MANILA, April 28, 2008 (STAR) By Paolo Romero - Malacañang remained optimistic the peace talks with the Moro Islamic Liberation Front (MILF) will succeed even as it accepted the decision of Malaysia to pull out from the contingent monitoring the ceasefire with the Muslim rebel group.

Executive Secretary Eduardo Ermita said the pullout of the Malaysian contingent from the International Monitoring Team (IMT) will not trigger renewed fighting between the government and the MILF.

Ermita said the five-year-old peace negotiations between the government and the MILF have matured enough that mechanisms are being implemented with the help of the international community to discourage another armed confrontation.

“Our talks have progressed and matured relatively smoothly that there is a high level of trust and confidence between both sides,” Ermita said.

Ermita said Presidential Adviser for the Peace Process Secretary Jesus Dureza and chief government negotiator Undersecretary Rodolfo Garcia have been holding backchannel talks with their counterparts from Brunei and Malaysia, the two countries that earlier expressed intentions to reduce their presence in the IMT.

Dureza, for his part, took exception to allegations blaming the government for the slow pace of peace negotiations which resulted in the withdrawal of the Malaysians from the IMT.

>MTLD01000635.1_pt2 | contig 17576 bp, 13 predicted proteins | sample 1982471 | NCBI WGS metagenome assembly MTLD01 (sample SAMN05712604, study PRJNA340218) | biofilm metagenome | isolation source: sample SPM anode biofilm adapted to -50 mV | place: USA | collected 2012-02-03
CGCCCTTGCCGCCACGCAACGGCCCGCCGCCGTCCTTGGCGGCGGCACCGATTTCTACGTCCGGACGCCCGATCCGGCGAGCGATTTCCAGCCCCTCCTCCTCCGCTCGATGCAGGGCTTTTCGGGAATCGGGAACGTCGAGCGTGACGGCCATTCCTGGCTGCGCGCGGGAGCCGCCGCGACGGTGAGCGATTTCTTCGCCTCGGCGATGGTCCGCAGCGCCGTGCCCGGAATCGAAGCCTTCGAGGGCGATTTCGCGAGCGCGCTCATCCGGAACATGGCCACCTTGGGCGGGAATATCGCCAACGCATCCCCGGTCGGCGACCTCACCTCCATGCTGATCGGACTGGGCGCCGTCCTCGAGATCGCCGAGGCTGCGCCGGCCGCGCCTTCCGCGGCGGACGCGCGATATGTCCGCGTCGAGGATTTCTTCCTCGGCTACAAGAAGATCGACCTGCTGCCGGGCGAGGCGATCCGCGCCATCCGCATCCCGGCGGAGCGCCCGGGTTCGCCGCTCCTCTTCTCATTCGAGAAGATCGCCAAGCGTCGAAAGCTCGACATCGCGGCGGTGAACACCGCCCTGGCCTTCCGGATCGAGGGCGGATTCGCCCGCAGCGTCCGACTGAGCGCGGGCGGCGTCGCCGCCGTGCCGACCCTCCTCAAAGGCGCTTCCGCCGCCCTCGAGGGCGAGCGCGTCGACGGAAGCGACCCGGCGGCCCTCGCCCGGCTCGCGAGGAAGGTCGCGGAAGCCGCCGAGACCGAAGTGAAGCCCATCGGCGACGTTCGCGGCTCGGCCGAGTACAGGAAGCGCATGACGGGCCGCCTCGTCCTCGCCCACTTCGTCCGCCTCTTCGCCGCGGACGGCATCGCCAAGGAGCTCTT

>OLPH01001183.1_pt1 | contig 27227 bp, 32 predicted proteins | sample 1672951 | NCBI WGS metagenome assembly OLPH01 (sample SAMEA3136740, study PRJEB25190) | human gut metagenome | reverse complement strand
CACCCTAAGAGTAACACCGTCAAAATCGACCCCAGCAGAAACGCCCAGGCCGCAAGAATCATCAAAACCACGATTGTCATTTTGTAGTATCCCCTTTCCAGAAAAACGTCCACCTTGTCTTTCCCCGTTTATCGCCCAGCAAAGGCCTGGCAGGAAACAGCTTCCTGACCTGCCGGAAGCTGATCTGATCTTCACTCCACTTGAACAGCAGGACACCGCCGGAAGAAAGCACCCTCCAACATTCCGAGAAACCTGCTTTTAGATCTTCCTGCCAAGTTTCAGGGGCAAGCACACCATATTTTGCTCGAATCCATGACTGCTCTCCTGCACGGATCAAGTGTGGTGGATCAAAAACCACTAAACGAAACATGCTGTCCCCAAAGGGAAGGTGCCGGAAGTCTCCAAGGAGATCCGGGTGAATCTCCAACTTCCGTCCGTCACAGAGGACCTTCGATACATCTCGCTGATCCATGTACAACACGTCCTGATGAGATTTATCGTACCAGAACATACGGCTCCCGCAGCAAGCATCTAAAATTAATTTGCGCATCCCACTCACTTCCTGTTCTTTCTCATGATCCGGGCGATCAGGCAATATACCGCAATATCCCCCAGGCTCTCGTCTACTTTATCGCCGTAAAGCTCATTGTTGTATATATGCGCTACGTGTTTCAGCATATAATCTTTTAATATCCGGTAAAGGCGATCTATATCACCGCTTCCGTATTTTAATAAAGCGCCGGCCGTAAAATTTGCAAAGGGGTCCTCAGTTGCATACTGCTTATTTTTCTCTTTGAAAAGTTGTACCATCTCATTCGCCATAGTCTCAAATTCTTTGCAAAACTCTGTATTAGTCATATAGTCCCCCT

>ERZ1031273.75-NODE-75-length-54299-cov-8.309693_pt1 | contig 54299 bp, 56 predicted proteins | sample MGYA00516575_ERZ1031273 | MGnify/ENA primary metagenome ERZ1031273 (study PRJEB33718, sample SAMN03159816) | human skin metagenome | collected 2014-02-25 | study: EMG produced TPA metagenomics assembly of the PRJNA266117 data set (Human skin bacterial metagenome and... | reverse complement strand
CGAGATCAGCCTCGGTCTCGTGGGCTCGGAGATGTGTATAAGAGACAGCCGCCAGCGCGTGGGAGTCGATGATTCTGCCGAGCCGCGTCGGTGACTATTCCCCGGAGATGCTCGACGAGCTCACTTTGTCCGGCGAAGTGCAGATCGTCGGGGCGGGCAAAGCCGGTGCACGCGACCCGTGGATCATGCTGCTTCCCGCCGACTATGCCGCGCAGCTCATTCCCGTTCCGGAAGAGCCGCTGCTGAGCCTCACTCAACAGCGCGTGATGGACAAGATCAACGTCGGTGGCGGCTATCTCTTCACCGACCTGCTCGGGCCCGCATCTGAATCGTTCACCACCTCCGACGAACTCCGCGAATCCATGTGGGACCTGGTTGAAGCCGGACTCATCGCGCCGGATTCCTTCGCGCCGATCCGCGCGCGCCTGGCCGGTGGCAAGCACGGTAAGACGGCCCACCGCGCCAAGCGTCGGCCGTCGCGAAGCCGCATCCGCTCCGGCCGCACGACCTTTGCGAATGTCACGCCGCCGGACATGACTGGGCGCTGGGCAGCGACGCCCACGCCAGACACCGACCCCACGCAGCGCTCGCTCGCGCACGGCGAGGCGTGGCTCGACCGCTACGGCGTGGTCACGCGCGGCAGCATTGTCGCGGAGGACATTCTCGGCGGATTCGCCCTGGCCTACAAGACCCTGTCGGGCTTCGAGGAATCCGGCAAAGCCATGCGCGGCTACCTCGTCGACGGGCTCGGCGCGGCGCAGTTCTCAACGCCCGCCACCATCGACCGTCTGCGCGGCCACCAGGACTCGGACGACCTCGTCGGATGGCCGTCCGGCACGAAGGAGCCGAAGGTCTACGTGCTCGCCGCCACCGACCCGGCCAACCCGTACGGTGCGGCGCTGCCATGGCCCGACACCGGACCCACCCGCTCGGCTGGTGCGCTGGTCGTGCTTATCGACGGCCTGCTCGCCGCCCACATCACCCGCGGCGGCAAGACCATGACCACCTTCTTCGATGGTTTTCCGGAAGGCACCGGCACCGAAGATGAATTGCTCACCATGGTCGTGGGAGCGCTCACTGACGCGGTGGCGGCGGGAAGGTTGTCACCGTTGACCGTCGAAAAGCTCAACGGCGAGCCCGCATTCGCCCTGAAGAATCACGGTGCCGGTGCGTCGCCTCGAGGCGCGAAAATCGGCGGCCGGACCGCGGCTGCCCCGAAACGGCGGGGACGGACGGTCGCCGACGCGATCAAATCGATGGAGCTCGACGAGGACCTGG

“Let no one, whether foreign or domestic elements, publicly posture as if they are more interested than us in a peaceful settlement with our rebels,” Dureza said in a statement.

“We are doing our level best. Of course with utmost due diligence. We appreciate the help of Malaysians in our peace process and we respect and accept their latest decision,” he said.

Dureza said the government remains committed to push the peace process forward notwithstanding the imminent withdrawal of Malaysia from the IMT.

The bulk of the IMT, which is keeping tabs on the ceasefire between the government and the MILF, is composed of military personnel from Malaysia and Brunei.

Brunei also announced plans to follow Malaysia in withdrawing from the IMT.

Ermita, however, said Dureza and Garcia will make representations with the two countries to convince them to stay longer until after the conclusion of the peace talks.

Ermita earlier pointed out the shaky ceasefire agreement signed on July 19, 2003 with the MILF must be monitored by the IMT to pave the way for formal peace talks.

Malaysian-brokered talks between the Philippine government and the MILF hit a snag in December when rebel negotiators walked away from a meeting after disputing proposals by Manila, including the extent of territory that would fall under Muslim control. – Edith Regalado

Chief News Editor: Sol Jose Vanzi

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